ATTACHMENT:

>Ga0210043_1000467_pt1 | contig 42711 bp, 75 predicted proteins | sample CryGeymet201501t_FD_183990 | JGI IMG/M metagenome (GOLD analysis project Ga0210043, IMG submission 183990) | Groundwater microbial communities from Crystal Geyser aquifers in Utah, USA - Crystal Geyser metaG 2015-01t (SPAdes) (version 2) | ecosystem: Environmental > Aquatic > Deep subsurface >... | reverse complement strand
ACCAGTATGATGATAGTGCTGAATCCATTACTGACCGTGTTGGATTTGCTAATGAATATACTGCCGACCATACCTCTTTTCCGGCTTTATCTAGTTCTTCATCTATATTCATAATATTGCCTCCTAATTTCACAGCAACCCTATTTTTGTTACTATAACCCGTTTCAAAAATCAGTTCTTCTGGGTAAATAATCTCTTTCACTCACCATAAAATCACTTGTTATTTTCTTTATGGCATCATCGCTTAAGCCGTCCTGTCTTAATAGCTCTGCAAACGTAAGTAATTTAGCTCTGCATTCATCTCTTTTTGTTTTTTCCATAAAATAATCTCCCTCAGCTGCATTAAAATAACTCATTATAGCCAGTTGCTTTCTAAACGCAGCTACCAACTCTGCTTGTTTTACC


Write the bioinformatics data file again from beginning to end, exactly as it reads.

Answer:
>Ga0210043_1000467_pt1 | contig 42711 bp, 75 predicted proteins | sample CryGeymet201501t_FD_183990 | JGI IMG/M metagenome (GOLD analysis project Ga0210043, IMG submission 183990) | Groundwater microbial communities from Crystal Geyser aquifers in Utah, USA - Crystal Geyser metaG 2015-01t (SPAdes) (version 2) | ecosystem: Environmental > Aquatic > Deep subsurface >... | reverse complement strand
ACCAGTATGATGATAGTGCTGAATCCATTACTGACCGTGTTGGATTTGCTAATGAATATACTGCCGACCATACCTCTTTTCCGGCTTTATCTAGTTCTTCATCTATATTCATAATATTGCCTCCTAATTTCACAGCAACCCTATTTTTGTTACTATAACCCGTTTCAAAAATCAGTTCTTCTGGGTAAATAATCTCTTTCACTCACCATAAAATCACTTGTTATTTTCTTTATGGCATCATCGCTTAAGCCGTCCTGTCTTAATAGCTCTGCAAACGTAAGTAATTTAGCTCTGCATTCATCTCTTTTTGTTTTTTCCATAAAATAATCTCCCTCAGCTGCATTAAAATAACTCATTATAGCCAGTTGCTTTCTAAACGCAGCTACCAACTCTGCTTGTTTTACC